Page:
President Donald Trump keeps Guantanamo Bay open because he despises Muslims, human rights advocate says.
Human rights activists demonstrated in front of the White House on Thursday, demanding the closure of the detention center at the U.S. Naval Base in Guantanamo Bay, Cuba on its 16th anniversary.
Protestors also rejected the use of torture in Guantanamo detention center (also known as Gitmo) at the demonstration, which was organized by prominent U.S.-based human rights organizations such as the Center for Constitutional Rights, Witness Against Torture and Amnesty International USA.
"Today, 16 years later, I am saddened about what I saw at Guantanamo, which is a symbol of torture and oppression," Mark Fallon, former Homeland Security consultant, familiar with the detentions at the Guantanamo base, said at a press conference.
"I command all of you, who came here and speak out loudly and proudly to defend that constitution and forgotten people in there," he stated.
Fallon emphasized that the U.S. has failed to bring perpetrators of 9/11 attack in New York to justice because of "the national policy of state sponsored torture".
The demonstrators also called for an end to America's indefinite detention of detainees on the 16th anniversary of the controversial facility's opening.
Describing the Gitmo as "cruel dark place", Aliya Hana, Advocacy Program Manager at Center for Constitutional Rights (CCR) said it designed to isolate the detainees from the world.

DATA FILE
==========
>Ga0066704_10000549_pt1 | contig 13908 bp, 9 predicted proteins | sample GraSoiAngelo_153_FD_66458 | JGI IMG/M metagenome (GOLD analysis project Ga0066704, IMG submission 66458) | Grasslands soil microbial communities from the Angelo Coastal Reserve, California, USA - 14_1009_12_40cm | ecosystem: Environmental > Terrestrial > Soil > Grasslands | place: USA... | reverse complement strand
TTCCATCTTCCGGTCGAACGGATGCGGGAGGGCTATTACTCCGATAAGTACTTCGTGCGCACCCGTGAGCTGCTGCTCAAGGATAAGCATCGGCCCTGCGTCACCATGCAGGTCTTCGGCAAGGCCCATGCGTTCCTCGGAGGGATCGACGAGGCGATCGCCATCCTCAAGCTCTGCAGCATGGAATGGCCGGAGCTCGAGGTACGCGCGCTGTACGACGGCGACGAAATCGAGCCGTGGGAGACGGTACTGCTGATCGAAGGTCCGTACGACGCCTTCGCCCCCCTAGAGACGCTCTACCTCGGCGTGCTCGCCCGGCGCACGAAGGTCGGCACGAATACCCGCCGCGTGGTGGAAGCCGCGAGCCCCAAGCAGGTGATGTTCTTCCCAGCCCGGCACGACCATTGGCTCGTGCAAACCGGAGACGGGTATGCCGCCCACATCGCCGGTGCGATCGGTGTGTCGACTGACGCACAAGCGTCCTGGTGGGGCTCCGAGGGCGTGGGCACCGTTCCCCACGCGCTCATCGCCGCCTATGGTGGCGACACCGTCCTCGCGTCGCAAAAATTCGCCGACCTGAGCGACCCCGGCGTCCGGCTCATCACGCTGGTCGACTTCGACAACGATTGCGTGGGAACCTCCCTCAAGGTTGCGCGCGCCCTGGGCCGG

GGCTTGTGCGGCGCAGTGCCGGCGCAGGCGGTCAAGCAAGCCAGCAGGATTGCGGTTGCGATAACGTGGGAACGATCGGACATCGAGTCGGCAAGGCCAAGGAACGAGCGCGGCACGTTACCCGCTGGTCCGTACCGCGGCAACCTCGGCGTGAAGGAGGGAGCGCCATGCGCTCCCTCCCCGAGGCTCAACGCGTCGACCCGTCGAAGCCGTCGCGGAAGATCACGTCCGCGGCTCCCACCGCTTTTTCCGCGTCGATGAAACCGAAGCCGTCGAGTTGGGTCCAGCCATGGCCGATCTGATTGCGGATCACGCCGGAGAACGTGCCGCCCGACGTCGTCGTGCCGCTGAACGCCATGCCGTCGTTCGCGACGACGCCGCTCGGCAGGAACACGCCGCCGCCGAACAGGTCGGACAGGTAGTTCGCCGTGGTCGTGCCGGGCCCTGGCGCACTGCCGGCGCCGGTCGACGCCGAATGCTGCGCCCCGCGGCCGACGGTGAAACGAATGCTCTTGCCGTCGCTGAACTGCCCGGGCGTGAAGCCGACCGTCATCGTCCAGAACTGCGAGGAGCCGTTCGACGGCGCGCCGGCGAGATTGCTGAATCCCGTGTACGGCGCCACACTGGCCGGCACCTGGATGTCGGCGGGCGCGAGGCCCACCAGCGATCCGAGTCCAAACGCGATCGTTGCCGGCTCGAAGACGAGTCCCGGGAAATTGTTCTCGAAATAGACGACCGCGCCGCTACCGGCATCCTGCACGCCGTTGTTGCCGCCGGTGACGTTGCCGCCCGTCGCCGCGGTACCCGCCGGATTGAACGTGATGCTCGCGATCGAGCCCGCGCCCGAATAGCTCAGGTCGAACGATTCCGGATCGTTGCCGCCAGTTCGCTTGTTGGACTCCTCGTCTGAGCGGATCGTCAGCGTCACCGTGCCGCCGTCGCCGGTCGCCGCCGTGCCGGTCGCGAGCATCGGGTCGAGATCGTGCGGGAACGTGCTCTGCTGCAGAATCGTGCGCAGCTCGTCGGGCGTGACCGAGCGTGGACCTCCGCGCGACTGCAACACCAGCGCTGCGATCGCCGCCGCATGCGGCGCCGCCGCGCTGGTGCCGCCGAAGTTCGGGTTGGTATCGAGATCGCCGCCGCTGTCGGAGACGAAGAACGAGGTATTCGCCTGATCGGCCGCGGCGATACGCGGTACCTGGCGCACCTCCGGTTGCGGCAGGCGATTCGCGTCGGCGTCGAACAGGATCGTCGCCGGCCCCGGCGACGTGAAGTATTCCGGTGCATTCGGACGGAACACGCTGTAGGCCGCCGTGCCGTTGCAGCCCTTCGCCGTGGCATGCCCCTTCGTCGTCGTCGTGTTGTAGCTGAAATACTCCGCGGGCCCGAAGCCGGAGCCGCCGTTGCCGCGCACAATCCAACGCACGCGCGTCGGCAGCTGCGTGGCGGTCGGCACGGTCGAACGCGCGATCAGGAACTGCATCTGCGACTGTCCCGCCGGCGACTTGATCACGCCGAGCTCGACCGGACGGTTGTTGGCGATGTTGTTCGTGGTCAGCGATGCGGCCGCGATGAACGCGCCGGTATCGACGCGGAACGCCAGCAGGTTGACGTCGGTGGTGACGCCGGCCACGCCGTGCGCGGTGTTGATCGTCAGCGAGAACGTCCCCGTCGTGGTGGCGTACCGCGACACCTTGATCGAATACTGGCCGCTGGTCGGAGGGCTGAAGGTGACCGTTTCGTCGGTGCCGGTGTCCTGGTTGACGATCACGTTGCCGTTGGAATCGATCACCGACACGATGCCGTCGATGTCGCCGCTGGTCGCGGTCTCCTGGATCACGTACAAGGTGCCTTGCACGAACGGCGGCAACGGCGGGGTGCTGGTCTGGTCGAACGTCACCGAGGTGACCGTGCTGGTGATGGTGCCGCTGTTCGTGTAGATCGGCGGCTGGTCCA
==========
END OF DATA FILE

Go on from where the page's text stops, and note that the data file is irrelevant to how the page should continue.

She said President Donald Trump keeps Gitmo open because he despises Muslims.
"Guantanamo is the most dramatic and chilling symbol of what abuse this country can tolerate so long is the victims are Muslims," Hana noted, announcing that CCR has officially taken Trump to the court Thursday.
"CCR has filed the first major challenge to Trump’s Guantanamo policies," she added. "They cannot be detained forever in connection to the war that may never end."
The Guantanamo Bay prison was opened shortly after the U.S. invaded Afghanistan following the Sept. 11, 2001, terror attacks.
The first terrorism suspects were detained and taken to the prison Jan. 11, 2002, under order of the then U.S. President George W. Bush.
Former U.S. President Barack Obama promised to shut down the controversial prison since taking office in 2009 but has been met with stiff opposition in Congress.
He has, however, accelerated the pace of getting detainees transferred to third part countries as his term comes to an end.
Daphne Eviatar, Director of Security with Human Rights Program at Amnesty International USA said the situation of detainees, who have been held without charge at the detention center gets worse year by year since it has been opened 16 years ago.
Asking "everyone" to support Amnesty International for transferring the detainees who are at the center, Eviatar said her organization now specifically focuses on one detainee who has been cleared to be transferred since 2010. However, he still remains at Guantanamo as of 2018.
"His name is Tavfeek Abdulhani. He is 45-years old and he has been there for 15 years without seeing his family," she continued.
"The U.S. government and all relevant national security agencies have decided he just not pose a threat and can be released from Guantanamo. However, since 2010 he is still there and he is not the only one."
As of now, 41 detainees remain at Guantanamo Bay, according to the U.S. government.